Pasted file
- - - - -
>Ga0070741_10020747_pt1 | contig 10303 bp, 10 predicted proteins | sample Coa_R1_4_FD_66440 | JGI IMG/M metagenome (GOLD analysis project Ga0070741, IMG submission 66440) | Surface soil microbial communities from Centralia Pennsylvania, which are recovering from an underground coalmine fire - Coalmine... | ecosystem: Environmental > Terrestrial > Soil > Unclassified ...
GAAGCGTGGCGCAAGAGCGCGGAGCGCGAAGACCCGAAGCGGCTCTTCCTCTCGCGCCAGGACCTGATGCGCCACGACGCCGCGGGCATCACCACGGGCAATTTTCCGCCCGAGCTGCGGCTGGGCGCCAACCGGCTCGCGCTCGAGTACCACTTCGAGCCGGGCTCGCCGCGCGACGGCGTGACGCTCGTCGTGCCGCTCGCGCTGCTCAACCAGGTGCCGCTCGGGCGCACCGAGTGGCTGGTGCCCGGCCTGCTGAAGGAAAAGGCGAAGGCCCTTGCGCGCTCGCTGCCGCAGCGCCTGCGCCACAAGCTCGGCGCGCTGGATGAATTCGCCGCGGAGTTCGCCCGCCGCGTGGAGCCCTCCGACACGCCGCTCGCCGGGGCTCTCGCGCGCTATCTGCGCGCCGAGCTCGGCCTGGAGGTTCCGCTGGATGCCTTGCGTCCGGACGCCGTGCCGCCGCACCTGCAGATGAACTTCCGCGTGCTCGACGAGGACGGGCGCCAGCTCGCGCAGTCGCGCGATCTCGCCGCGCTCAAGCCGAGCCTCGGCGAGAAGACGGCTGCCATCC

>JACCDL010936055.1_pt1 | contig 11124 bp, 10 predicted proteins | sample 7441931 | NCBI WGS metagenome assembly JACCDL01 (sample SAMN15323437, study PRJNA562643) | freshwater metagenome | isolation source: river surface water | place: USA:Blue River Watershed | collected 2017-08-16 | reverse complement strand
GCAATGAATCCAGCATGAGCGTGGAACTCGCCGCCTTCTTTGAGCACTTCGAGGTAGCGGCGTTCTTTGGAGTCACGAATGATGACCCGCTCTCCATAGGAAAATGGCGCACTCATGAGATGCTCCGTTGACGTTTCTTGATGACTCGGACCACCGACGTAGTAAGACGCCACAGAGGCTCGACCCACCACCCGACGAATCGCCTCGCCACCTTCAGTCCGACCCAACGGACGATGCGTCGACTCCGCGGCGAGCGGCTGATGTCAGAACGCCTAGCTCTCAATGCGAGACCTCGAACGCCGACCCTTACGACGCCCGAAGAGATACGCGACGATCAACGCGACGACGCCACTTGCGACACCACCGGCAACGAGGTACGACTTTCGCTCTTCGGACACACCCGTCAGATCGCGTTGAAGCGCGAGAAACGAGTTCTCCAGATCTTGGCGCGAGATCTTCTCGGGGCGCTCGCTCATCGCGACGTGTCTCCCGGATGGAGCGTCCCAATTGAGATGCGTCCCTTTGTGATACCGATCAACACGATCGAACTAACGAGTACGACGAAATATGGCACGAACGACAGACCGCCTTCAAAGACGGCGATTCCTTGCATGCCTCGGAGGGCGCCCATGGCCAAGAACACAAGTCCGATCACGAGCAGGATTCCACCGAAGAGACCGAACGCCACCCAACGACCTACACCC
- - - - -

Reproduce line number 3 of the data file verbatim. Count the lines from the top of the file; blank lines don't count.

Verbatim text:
>JACCDL010936055.1_pt1 | contig 11124 bp, 10 predicted proteins | sample 7441931 | NCBI WGS metagenome assembly JACCDL01 (sample SAMN15323437, study PRJNA562643) | freshwater metagenome | isolation source: river surface water | place: USA:Blue River Watershed | collected 2017-08-16 | reverse complement strand